New Report Ranks the Rate of Disconnected Youth in the U.S.

Measure of America released a report (PDF) this week that “that ranks the 25 most populous U.S. metro areas by the share of young adults between the ages of 16 and 24 who are neither working nor in school.” The report titled “Halve the Gap by 2030: Youth Disconnection in America’s Cities” was co-authored by Sarah Burd-Sharps and Kristen Lewis.

According to the report, nearly 6 million young people (or 1 in 7) are disconnected. According to the study:

“Disconnected youth are people between the ages of 16 and 24 who are neither in school nor working. Young people in this age range who are working or in school part-time or who are in the military are not considered disconnected. Youth disconnection rates in this report are calculated by Measure of America using employment and enrollment data from the 2011 American Community Survey (ACS) of the US Census Bureau.”

Some of the key national findings from the study are as follows:

· More than one in every seven young people in America — 5.8 million teens and young adults between the ages of 16 and 24— is unemployed and not enrolled in school.

· The lowest rates of youth disconnection among the 25 most populated cities are found in Boston (9.2 percent), Minneapolis (9.5 percent), and Washington, DC (11.3 percent).

· The highest rates of youth disconnection among the 25 most populated cities are found in San Bernardino (18.8 percent), Detroit (17.4 percent), and Charlotte (17.3 percent).

· The greatest differences in youth disconnection rates are found within cities as opposed to between cities. In Chicago, New York, and Detroit, gaps of approximately 30 percentage points separate neighborhoods within the same city.

· Major differences in youth disconnection rates also exist based on race and ethnicity. In Pittsburgh and St. Louis, one in every four African American youths is disconnected, compared to one in every ten white youths. Nationwide, African Americans are about three times as likely as Asian Americans and twice as likely as whites to be disconnected in their teens and early twenties.

Some of the findings specific to the Chicago metro area are as follows:
[Please note that the Chicago metro area includes: Cook, DeKalb, DuPage,
Grundy, Kane, Kendall, McHenry, Will, and Lake Counties in Illinois;
Jasper, Lake, Newton, and Porter Counties in Indiana; and Kenosha
County in Wisconsin.]

. The rate of youth disconnection in Chicago is 14.1 percent ranking 9th best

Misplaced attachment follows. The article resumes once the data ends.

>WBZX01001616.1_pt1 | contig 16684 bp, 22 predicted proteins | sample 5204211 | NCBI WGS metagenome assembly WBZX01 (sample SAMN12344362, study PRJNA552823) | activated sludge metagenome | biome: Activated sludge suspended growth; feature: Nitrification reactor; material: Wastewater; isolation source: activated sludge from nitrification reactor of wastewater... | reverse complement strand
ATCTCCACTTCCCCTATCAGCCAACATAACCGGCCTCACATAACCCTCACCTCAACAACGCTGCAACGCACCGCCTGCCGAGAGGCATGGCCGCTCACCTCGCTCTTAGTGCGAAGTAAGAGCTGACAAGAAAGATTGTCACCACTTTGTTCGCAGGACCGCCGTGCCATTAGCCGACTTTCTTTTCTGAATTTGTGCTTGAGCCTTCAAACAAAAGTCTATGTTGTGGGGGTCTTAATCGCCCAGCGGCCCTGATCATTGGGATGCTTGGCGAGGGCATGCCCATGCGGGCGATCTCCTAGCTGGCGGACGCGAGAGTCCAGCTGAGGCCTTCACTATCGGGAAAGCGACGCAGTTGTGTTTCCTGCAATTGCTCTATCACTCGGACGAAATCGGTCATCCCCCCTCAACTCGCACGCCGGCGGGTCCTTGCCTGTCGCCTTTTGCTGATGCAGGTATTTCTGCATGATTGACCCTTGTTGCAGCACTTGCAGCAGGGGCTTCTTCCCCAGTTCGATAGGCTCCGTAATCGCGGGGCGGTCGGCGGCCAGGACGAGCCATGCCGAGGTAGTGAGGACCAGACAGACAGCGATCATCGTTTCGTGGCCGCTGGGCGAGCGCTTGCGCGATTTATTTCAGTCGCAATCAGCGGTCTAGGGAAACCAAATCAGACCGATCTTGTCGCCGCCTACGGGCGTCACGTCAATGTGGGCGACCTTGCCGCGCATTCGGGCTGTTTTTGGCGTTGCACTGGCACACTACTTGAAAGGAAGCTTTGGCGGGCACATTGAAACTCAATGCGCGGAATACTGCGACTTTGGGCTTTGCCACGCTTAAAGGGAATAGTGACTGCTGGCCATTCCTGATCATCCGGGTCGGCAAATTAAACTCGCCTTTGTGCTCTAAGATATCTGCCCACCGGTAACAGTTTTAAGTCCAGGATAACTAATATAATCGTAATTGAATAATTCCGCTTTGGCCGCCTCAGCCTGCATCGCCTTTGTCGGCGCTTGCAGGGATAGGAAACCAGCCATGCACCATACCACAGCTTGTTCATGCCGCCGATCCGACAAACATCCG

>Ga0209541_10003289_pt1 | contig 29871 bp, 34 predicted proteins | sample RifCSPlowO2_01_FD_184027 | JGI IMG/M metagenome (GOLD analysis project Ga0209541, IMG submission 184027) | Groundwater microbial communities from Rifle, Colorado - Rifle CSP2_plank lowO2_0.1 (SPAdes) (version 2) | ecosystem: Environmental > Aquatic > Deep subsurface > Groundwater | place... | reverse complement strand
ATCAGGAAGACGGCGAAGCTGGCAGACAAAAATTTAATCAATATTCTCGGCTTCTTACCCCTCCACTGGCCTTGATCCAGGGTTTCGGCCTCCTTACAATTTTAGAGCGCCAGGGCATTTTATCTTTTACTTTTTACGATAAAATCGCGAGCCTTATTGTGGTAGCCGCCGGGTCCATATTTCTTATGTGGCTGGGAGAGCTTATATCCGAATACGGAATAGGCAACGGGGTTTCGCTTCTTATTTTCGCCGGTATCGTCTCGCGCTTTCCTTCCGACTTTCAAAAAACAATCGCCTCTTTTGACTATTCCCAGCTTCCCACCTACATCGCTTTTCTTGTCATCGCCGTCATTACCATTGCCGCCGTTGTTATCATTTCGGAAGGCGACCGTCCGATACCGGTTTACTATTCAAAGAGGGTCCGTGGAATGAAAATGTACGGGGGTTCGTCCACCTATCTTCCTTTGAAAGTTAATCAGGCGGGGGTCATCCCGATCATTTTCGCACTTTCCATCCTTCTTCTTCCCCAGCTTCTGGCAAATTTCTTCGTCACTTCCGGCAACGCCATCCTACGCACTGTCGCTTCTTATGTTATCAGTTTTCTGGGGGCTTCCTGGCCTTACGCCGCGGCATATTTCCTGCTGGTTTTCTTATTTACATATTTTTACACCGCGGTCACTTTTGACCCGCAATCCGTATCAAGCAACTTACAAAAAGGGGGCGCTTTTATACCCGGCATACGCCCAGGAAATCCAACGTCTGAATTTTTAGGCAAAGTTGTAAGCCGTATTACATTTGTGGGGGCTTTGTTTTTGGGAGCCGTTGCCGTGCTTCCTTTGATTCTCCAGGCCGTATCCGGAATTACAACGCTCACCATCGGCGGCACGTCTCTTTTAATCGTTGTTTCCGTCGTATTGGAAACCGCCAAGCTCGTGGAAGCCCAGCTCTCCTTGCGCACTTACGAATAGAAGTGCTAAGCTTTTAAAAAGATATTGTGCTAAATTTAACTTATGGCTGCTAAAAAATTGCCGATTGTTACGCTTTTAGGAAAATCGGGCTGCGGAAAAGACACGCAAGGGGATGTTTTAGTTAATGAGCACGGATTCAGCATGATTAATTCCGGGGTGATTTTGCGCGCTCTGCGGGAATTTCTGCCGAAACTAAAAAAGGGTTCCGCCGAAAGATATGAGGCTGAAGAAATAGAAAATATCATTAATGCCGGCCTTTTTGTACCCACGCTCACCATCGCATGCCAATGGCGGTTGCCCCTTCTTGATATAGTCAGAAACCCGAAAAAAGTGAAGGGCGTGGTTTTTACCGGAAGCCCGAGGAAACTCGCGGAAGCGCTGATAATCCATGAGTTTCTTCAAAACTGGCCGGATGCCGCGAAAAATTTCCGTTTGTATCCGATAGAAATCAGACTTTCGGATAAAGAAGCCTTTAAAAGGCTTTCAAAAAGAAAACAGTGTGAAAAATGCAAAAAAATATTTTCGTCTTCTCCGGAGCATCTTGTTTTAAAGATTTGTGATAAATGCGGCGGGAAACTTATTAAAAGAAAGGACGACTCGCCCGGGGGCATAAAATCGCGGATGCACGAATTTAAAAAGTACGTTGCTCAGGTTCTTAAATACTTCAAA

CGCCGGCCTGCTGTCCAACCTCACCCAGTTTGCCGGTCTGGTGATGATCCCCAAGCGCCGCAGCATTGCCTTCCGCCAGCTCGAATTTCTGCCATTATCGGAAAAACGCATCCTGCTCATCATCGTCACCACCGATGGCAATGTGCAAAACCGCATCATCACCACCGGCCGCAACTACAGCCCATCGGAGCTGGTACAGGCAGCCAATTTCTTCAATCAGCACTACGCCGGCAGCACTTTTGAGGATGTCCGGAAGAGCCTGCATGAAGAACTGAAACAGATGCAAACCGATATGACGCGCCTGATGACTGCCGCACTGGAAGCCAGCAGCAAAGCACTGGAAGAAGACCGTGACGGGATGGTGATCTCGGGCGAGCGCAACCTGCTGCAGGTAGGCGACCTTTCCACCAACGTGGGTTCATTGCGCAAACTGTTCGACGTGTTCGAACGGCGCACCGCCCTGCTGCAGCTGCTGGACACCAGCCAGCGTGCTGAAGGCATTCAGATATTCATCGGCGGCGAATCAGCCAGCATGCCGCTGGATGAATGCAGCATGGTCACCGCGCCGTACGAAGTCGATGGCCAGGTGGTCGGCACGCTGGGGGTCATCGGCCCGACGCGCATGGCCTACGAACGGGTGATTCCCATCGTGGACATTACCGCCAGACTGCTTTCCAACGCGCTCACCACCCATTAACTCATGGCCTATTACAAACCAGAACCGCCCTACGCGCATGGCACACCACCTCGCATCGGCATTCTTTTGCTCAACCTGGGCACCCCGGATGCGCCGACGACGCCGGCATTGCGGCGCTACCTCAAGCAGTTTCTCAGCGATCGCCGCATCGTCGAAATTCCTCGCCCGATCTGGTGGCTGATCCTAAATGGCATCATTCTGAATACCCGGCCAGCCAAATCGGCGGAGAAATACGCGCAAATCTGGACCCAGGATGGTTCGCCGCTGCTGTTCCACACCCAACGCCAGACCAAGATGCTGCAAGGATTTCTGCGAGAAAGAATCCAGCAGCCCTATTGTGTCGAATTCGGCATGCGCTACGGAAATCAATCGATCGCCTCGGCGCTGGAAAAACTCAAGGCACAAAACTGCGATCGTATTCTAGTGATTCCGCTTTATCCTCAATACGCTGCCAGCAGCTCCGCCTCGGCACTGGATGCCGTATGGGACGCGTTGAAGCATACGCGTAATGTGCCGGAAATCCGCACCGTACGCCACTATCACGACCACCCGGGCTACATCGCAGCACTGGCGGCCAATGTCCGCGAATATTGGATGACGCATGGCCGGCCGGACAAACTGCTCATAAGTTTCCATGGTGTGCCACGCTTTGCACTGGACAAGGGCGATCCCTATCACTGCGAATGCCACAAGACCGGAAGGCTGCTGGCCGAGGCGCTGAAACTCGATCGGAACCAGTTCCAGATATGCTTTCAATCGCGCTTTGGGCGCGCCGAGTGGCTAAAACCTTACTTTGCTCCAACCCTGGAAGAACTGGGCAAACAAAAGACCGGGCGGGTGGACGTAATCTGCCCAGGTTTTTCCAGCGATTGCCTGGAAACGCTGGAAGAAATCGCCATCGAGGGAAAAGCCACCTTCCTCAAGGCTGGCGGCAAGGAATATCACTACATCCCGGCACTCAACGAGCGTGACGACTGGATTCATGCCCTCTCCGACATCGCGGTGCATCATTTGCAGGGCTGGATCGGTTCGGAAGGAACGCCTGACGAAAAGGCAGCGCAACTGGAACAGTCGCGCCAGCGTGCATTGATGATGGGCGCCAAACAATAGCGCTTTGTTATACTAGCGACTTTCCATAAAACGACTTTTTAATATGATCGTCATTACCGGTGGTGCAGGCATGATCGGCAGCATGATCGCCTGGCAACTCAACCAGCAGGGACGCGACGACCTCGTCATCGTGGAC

among the 25 most populated cities. That’s a total of 166,047 young people.
In Chicago, 24.9% of African American youth 16 to 24 is disconnected while 15.6% of Latino youth and 9.2% of white youth are.

. Chicago registers a 15.7 percentage point gap between whites and African
Americans, the third-largest gap among all of the cities.

. In Chicago, Lake View and Lincoln Park have a youth disconnection rate of 2.9%, compared to South Lawndale and the Lower West Side with a rate of 33.2%.

. In Chicago, youth disconnection rates among the major racial and ethnic groups differ considerably from national averages. Both Latinos and whites in Chicago are more likely to have positive outcomes in terms of youth connection than their national counterparts. On the other hand, African Americans in Chicago have worse outcomes than African Americans nationally. Chicago African Americans have the third highest rate of disconnection after Detroit and Philadelphia. One in four African Americans is disconnected, more than two and a half times higher than the rate of their white neighbors. Latinos are at the other end of the spectrum. Only San Francisco and Washington, DC have better outcomes for Latinos. As a result of these extremes, Chicago has one of the highest gaps by race and ethnicity. Nearly sixteen percentage points separate African Americans and whites, the third highest gap after New York and Philadelphia.


Explore posts in the same categories: Facts and Statistics, New Research

Leave a Reply

Fill in your details below or click an icon to log in: Logo

You are commenting using your account. Log Out /  Change )

Google+ photo

You are commenting using your Google+ account. Log Out /  Change )

Twitter picture

You are commenting using your Twitter account. Log Out /  Change )

Facebook photo

You are commenting using your Facebook account. Log Out /  Change )


Connecting to %s

%d bloggers like this: